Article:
CLIMB EVERY MOUNTAIN

It’s a relatively new hobby of mine–hiking in the mountains–but I’ve definitely caught the bug! After scattered adventures in Virginia, New Jersey, upstate New York and Pennsylvania along the Appalachian Trail, it was time for my greatest challenge yet. I asked a friend from church who’s an avid hiker if I could tag along on one of his forays into the Catskills, and he came up with a DOOZY of a plan.

Wittenberg, Cornell and Slide Mountains are often combined into one long hike, stretching nearly ten miles from point to point. Three mountains, all over 3500′ with a variety of terrain and topography, culminating with the tallest peak in the range. I was nervous for weeks leading up to this trip, mostly because of the unknown. Would I be strong enough? Would I make it the whole way? What should I pack with me? Would my new hiking boots do the trick? I’m a planner. That’s how I navigate uncertainty, so I did a ton of research and asked other hikers for their advice. Ultimately, the day far surpassed any expectations, and it’s a good thing I didn’t know what lie ahead.

After parking our cars at either end of the route, Jeff and I set out from the Woodland Valley campground near Phoenicia, New York, a little town nestled in the mountains where cell service is rare. The first four miles were a long, sloping climb, ascending roughly 2500′ to the summit of Wittenberg. The trail wasn’t extreme, but it stretched on and on. We encountered our first rock formations where arms, legs, hands and footholds were necessary! On this initial stretch, limbs and branches and jutting rocks were all great leverage. We needed three hours to reach the top (3780′) but the views were worth all the effort. Not only was the fall foliage glorious, but the blue sky was marked with white puffy clouds which made for incredible photos. The Ashokan Reservoir sparkled far below our perch atop Wittenberg, and I could have soaked in the scenery all afternoon.

With so many miles and two peaks ahead of us, we only rested for ten minutes to eat lunch before facing the next phase of the hike. After a relatively quick jog down, we started up to Cornell Mountain. This is where the climbing turned serious with sheer rock faces and cliffs to scale. The most famous of them is the “Cornell Crack” which you can easily find online. The pictures don’t do it justice; we stood at the bottom and gazed upward, taking stock of our options. As I found out, the best plan was to go slow and be sure of my footholds, tackling one level at a time. It helps to have long legs and upper body strength!

To the victor go the spoils! I was as proud of myself for reaching the top of the “Crack” as I’ve ever been crossing the finish line of a half-marathon. Once we made it, we only had another 400′ to reach the summit of Cornell (3680′). The final ascent to this second mountain was steep; however the actual distance from peak to peak was under a mile. We stopped to snap a few photos, though we wanted to keep moving with the tallest mountain still ahead of us and only a few hours of daylight remaining.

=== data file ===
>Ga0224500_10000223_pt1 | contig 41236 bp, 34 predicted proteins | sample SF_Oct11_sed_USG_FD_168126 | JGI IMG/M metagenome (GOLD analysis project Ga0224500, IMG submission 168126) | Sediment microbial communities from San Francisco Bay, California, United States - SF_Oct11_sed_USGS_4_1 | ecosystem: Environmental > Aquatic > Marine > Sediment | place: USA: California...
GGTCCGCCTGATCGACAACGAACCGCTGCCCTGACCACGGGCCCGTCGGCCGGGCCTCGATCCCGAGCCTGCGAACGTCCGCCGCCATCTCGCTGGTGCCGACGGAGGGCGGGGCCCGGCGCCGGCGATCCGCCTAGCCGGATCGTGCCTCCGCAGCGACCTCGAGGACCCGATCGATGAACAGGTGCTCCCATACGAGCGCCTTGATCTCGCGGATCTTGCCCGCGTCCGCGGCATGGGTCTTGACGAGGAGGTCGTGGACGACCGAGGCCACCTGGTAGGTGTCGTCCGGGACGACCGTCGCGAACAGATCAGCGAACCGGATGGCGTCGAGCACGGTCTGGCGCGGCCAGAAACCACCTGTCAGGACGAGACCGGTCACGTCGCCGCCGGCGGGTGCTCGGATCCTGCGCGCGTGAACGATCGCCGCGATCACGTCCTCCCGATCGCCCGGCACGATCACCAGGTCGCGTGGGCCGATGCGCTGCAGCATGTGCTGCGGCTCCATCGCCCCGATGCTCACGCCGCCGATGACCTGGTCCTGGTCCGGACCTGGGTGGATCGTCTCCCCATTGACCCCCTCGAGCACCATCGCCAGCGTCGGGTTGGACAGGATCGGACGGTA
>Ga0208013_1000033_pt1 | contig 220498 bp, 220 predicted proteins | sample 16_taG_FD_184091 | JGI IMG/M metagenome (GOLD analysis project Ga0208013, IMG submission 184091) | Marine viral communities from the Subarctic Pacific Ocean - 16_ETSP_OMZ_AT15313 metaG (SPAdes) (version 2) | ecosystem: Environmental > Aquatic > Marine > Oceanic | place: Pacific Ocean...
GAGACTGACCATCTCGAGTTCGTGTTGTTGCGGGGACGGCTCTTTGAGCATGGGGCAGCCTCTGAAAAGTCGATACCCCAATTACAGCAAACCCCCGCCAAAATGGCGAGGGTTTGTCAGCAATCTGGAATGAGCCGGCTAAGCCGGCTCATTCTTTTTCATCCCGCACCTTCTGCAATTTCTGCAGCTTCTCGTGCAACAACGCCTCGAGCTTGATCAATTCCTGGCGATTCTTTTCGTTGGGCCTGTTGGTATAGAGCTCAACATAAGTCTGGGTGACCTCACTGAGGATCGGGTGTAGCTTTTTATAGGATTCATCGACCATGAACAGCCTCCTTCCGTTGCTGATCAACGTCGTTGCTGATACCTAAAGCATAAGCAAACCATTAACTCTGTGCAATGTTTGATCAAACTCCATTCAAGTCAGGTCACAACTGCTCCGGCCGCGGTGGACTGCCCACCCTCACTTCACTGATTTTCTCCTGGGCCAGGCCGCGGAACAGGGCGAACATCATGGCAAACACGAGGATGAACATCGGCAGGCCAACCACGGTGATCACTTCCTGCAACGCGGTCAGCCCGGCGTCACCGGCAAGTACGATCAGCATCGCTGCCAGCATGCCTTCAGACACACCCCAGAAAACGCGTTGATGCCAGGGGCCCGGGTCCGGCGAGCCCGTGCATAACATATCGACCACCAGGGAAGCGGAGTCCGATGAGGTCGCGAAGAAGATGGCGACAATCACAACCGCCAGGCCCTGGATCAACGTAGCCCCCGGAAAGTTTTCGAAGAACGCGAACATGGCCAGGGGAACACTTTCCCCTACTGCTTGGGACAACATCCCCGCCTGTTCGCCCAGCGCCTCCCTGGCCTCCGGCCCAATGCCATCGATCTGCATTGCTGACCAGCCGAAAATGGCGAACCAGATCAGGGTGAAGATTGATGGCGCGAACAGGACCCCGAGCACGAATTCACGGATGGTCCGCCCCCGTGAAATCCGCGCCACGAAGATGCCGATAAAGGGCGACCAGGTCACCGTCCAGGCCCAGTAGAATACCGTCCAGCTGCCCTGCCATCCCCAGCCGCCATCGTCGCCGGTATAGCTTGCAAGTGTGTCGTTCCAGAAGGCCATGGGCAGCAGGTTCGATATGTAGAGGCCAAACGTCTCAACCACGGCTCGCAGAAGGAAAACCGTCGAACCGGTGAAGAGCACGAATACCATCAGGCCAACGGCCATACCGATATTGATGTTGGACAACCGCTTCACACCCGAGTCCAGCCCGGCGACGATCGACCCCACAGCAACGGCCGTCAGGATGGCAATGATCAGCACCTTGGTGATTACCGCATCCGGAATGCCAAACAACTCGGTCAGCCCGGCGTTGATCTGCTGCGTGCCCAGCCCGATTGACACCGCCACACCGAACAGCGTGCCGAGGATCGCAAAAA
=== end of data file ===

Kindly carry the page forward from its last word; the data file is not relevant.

The trail leading off Cornell and toward Slide Mountain was a nice change of pace. We made good time and gobbled up snacks along the way, crossing through camping areas and enjoying the brilliant colors in the woods. I wondered more than once if the toughest climbing was behind us, and then we came to a point where the trail marker was above our heads. I looked skyward and saw a mountain looming overhead and I said out loud, “As long as we aren’t going up there.” Except that’s exactly where we were going…straight UP!! Gulp. The next half mile was the most grueling part of the day as we navigated boulders, rock formations, trails built into the side of the mountain, even ladders made of logs worn smooth by years of the elements. It seemed like we would climb up, up, up to heaven. We ascended roughly 1000′ over that half mile, and I pushed my lungs and legs to the limit. The air was definitely thinner up there, haha! I also turned my breathing breaks into cool photo ops.

After we survived that excruciating climb and reached the very top of Slide Mountain (just shy of 4200′), we allowed ourselves another quick break to drink in the breathtaking views of the Catskills from its highest point. It was thrilling to summit our third and final peak, but it was colder up there. As soon as we stopped moving, we could feel the chill of temperatures in the mid 30s. I lost track of the number of times I pulled on and then stripped off layers of clothing during the day.